I’m currently reaching out to designers and I’m feeling more and more optimistic about finding what I want the more I browse their past collections. I’ve been amassing a list of Canadian designers for a year or two now. I found them through Google, referrals, social media posts (Instagram is great for this) and INLAND. Sara Power, founder of INLAND has done an incredible job putting together a popular show to highlight great Canadian design. She’s since become a strong source of designers for the shop and I am forever grateful to her.
The task of going through each designer on my list and picking my favourites is at hand and it’s pretty dang great. Window shopping for clothing is never a chore, but I have to admit, there’s added pressure now that I’m buying for my customers, not just moi.
In case you were wondering, buying inventory out right at wholesale isn’t the only option for online shops. I explored the concept of drop-shipping, because I had never heard of it before, but I decided it wasn’t right for this type of business.
What is drop-shipping? Instead of buying clothing at wholesale prices and housing inventory in your own home office or warehouse, thereby accruing more costs and taking on more risk, sellers also have the option of having someone else house the inventory and take care of shipping for them. As a seller, you just have to post product images and information, but when a client makes a purchase, the order is processed out and taken care of by a third party.
The benefits are that you don’t have to carry your own inventory, saving you money, space and time. The cons are that you get a smaller percentage of the sale, less money for you, and you don’t have any control over packaging, branding, shipping or customer service. This is why drop-shipping isn’t for Commun. We will have branded packaging, hand-written thank you notes for all of our customers, and we want to be in control should any issues come up. Exceptional, personable customer service is important to us and we just didn’t want to take the risk of losing out on quality.
So what is wholesale? Most designers no matter how big or small choose to not only sell their clothing on their own sites but also have sellers offer their product in their stores too. Sellers take on more cost up front, paying about half the sale price (what we call the wholesale price). For example, if you buy a sweater wholesale for $50, you can then sell it for $100. Please note that designers usually have their own suggested retail price and you have to respect that price. Designers wouldn’t appreciate it if you sold their product at a lower price than what they suggested. This means that you would be competing with them with their own product, not cool.
The benefit of buying wholesale instead of drop-shipping is that you, as a seller, make a sizeable profit. The risk is that you don’t sell all of your products and you’re left with thousands of dollars of inventory that you can’t sell.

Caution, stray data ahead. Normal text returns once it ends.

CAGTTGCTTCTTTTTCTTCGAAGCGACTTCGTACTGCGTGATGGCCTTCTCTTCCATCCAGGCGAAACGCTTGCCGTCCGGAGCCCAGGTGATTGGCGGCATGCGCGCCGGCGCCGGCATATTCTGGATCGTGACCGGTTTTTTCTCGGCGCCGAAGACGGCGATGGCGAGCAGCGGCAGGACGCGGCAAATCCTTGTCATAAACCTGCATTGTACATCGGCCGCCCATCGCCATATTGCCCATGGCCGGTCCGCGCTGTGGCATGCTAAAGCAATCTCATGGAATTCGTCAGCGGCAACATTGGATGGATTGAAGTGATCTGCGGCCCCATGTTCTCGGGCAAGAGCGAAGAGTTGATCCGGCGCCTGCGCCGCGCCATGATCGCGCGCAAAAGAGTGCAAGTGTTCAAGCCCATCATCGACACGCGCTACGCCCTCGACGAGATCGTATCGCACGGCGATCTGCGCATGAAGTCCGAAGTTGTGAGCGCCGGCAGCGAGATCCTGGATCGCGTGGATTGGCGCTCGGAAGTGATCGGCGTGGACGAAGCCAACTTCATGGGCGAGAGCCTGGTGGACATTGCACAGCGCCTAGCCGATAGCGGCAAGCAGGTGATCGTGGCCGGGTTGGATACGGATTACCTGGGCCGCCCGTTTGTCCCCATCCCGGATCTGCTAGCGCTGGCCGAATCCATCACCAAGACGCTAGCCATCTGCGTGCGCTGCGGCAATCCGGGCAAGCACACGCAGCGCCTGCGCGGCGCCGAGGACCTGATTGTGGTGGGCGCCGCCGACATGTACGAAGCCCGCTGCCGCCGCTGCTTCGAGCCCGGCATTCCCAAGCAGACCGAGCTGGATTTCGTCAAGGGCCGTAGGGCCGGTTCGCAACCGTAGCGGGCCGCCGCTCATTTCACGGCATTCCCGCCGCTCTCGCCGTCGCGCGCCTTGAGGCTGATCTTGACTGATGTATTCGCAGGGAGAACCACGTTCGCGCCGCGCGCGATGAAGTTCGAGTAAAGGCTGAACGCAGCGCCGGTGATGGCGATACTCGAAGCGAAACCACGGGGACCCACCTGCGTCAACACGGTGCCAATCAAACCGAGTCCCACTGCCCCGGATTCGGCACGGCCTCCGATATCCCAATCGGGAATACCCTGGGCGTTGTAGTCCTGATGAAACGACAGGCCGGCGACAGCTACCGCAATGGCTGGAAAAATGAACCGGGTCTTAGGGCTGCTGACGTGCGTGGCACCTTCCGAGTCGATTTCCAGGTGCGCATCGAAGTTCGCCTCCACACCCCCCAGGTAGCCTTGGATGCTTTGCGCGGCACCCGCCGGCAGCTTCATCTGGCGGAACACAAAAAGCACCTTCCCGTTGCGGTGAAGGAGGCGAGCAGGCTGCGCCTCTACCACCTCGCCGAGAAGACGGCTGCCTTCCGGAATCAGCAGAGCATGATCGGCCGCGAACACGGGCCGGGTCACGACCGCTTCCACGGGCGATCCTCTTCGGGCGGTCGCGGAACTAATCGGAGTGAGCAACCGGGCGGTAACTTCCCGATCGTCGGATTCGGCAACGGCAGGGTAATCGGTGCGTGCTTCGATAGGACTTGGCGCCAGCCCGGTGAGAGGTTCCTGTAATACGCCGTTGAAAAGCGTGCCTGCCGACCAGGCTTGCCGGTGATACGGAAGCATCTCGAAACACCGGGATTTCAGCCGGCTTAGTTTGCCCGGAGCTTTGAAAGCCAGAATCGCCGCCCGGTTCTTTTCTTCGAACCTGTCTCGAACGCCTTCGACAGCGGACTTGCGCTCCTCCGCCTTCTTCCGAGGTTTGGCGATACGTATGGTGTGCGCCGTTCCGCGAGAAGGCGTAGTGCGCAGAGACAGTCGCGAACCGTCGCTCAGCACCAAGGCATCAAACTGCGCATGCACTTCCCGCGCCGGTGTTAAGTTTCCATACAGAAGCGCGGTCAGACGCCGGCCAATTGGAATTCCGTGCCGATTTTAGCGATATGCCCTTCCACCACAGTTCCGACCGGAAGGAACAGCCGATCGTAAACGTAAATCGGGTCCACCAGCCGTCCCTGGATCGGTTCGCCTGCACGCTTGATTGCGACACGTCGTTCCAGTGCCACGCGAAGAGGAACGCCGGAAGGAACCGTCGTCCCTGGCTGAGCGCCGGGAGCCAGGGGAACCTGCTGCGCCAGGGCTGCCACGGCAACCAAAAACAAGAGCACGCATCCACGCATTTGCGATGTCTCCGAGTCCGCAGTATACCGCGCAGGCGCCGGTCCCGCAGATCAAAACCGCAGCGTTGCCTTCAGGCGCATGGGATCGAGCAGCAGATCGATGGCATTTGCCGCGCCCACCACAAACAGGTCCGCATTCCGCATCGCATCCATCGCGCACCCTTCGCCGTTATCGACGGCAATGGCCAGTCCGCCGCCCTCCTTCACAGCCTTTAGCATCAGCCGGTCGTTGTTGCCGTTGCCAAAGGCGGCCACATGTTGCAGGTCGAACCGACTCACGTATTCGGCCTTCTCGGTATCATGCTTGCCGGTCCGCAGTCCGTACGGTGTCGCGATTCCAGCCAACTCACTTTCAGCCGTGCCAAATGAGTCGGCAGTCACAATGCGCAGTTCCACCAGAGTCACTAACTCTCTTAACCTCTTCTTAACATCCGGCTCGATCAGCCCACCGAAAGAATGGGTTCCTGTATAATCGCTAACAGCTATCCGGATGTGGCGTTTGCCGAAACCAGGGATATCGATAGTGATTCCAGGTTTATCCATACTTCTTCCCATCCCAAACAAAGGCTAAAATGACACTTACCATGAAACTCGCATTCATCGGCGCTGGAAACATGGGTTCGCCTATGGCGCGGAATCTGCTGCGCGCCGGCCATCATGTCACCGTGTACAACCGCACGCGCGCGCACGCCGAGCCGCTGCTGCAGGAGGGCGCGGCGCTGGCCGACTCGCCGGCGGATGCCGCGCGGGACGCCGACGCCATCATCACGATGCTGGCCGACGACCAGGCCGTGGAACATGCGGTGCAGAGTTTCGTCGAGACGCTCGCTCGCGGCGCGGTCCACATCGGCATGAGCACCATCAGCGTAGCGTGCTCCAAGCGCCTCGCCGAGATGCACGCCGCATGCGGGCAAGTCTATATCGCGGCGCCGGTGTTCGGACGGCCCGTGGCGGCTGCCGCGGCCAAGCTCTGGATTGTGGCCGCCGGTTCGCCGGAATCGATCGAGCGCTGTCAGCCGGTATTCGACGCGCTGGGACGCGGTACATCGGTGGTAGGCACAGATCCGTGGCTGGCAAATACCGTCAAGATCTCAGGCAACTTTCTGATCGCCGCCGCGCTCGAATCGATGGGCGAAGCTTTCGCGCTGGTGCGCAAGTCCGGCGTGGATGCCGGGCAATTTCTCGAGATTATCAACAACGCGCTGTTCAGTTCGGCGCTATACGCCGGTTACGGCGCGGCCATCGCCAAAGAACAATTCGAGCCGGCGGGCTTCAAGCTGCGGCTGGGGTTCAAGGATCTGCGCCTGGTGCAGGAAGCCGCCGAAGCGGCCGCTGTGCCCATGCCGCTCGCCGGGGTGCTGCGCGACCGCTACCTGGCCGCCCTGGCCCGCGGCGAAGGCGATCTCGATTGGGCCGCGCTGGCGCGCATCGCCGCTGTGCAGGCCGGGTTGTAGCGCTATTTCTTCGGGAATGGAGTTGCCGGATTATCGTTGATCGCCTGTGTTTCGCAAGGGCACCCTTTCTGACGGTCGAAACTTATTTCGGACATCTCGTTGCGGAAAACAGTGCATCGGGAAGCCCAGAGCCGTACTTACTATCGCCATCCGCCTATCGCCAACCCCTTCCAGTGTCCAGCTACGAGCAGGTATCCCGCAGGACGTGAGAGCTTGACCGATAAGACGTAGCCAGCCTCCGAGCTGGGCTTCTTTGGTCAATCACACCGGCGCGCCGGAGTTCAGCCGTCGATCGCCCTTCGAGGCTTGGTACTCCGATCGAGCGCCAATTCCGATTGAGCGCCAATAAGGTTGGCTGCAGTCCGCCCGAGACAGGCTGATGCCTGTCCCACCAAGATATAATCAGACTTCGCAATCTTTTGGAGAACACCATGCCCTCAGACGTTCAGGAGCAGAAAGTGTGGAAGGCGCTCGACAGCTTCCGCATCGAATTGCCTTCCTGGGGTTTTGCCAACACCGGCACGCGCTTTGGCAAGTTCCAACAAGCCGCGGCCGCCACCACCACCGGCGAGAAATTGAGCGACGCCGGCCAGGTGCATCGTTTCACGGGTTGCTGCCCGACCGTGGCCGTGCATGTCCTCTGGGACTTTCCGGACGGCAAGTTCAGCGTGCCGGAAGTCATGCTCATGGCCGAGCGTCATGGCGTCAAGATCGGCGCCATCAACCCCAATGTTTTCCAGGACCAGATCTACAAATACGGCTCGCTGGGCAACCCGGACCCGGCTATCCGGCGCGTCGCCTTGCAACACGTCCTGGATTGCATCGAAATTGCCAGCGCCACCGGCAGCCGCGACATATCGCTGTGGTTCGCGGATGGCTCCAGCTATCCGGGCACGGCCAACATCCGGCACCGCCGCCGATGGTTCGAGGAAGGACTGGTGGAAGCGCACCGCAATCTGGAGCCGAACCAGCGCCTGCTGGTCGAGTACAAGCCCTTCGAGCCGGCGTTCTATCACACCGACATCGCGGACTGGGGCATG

Thankfully, there is now a great online service called Garmentory. A friend of mine, Jess Hunt from Rose & Fig told me about it a while back but I haven’t looked into it much further. From what I understand, sellers with leftover inventory can sell their stock to Garmentory at a reduced price and Garmentory takes on the responsibility of selling it off for you. The unique aspect of this arrangement is that Garmentory invites potential buyers to offer a price, so there’s room for negotiation. It’s basically an online auction for remaining stock.
When you’re looking to buy wholesale, there are a few basic questions to ask designers:
- Do you wholesale? (seems obvious but not every designer does)
- Do you have a minimum order? (some designers ask you to order at least $500 worth of product, for example)
- What is the deadline for orders?
- What is your delivery date?
- How quickly can you fulfill second orders? (good to know if you sell out sooner than expected)
- Can you send samples before we put in an order? (you may live too far away to visit the designers studio but it isn’t a bad idea to get a sample of the clothing you’re thinking of ordering so that you can approve the look, fit and feel)
In addition to these questions, I like to get a feel for the designer herself (or himself). Commun is only as successful as its relationships and so it’s important for me that we build strong relationships with our designers as well as our customers. We have to be able to vet for our designers before we can properly promote them.
What look are we going for?
- Classic design
- Timeless style
- Minimalist aesthetic
Environmental and ethical criteria:
*We understand that not all designers can meet each and everyone of these criteria, aside from ethical manufacturing. We will have a more in-depth description of our official criteria on our site in the coming months.
- Designed and manufactured in Canada (textiles can be imported, however)
- Made in an environment that meets Canada’s workplace standards for health and safety;
- Made by workers who are treated with respect and fairly compensated;
- Made out of renewable materials;
- Made out of environmentally friendly materials;
- Made out of recycled materials;
- Dyed with environmentally friendly dyes;
- Made to last;
- Made out of natural materials.